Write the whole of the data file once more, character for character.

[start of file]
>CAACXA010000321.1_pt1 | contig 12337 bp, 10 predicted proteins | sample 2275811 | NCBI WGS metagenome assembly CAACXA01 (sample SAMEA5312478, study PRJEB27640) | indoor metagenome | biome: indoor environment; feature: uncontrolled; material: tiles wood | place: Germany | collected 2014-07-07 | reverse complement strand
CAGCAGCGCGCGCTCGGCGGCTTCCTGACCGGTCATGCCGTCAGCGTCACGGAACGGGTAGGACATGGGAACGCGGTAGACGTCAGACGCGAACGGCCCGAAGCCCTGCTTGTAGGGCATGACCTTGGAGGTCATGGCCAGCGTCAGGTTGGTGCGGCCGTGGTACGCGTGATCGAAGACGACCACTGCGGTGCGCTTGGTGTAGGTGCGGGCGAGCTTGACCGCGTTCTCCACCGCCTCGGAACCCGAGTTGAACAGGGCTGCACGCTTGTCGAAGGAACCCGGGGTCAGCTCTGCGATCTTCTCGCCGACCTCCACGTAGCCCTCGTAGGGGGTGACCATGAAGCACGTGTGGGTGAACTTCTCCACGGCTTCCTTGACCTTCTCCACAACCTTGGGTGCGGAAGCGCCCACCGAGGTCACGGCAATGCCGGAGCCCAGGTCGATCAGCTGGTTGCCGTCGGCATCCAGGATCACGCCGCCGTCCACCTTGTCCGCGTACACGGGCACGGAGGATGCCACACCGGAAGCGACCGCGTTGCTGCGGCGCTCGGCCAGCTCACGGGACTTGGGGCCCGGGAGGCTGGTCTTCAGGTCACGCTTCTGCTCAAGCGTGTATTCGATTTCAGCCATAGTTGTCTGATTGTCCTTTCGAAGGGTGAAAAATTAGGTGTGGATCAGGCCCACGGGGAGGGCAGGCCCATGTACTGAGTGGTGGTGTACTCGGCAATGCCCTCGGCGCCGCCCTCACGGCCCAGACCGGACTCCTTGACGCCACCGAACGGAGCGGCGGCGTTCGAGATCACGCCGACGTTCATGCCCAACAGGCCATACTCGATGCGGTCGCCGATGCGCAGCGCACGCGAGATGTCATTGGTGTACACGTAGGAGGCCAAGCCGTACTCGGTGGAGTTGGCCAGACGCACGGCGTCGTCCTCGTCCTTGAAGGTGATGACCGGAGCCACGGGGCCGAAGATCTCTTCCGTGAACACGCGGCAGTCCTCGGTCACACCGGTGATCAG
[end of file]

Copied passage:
>CAACXA010000321.1_pt1 | contig 12337 bp, 10 predicted proteins | sample 2275811 | NCBI WGS metagenome assembly CAACXA01 (sample SAMEA5312478, study PRJEB27640) | indoor metagenome | biome: indoor environment; feature: uncontrolled; material: tiles wood | place: Germany | collected 2014-07-07 | reverse complement strand
CAGCAGCGCGCGCTCGGCGGCTTCCTGACCGGTCATGCCGTCAGCGTCACGGAACGGGTAGGACATGGGAACGCGGTAGACGTCAGACGCGAACGGCCCGAAGCCCTGCTTGTAGGGCATGACCTTGGAGGTCATGGCCAGCGTCAGGTTGGTGCGGCCGTGGTACGCGTGATCGAAGACGACCACTGCGGTGCGCTTGGTGTAGGTGCGGGCGAGCTTGACCGCGTTCTCCACCGCCTCGGAACCCGAGTTGAACAGGGCTGCACGCTTGTCGAAGGAACCCGGGGTCAGCTCTGCGATCTTCTCGCCGACCTCCACGTAGCCCTCGTAGGGGGTGACCATGAAGCACGTGTGGGTGAACTTCTCCACGGCTTCCTTGACCTTCTCCACAACCTTGGGTGCGGAAGCGCCCACCGAGGTCACGGCAATGCCGGAGCCCAGGTCGATCAGCTGGTTGCCGTCGGCATCCAGGATCACGCCGCCGTCCACCTTGTCCGCGTACACGGGCACGGAGGATGCCACACCGGAAGCGACCGCGTTGCTGCGGCGCTCGGCCAGCTCACGGGACTTGGGGCCCGGGAGGCTGGTCTTCAGGTCACGCTTCTGCTCAAGCGTGTATTCGATTTCAGCCATAGTTGTCTGATTGTCCTTTCGAAGGGTGAAAAATTAGGTGTGGATCAGGCCCACGGGGAGGGCAGGCCCATGTACTGAGTGGTGGTGTACTCGGCAATGCCCTCGGCGCCGCCCTCACGGCCCAGACCGGACTCCTTGACGCCACCGAACGGAGCGGCGGCGTTCGAGATCACGCCGACGTTCATGCCCAACAGGCCATACTCGATGCGGTCGCCGATGCGCAGCGCACGCGAGATGTCATTGGTGTACACGTAGGAGGCCAAGCCGTACTCGGTGGAGTTGGCCAGACGCACGGCGTCGTCCTCGTCCTTGAAGGTGATGACCGGAGCCACGGGGCCGAAGATCTCTTCCGTGAACACGCGGCAGTCCTCGGTCACACCGGTGATCAG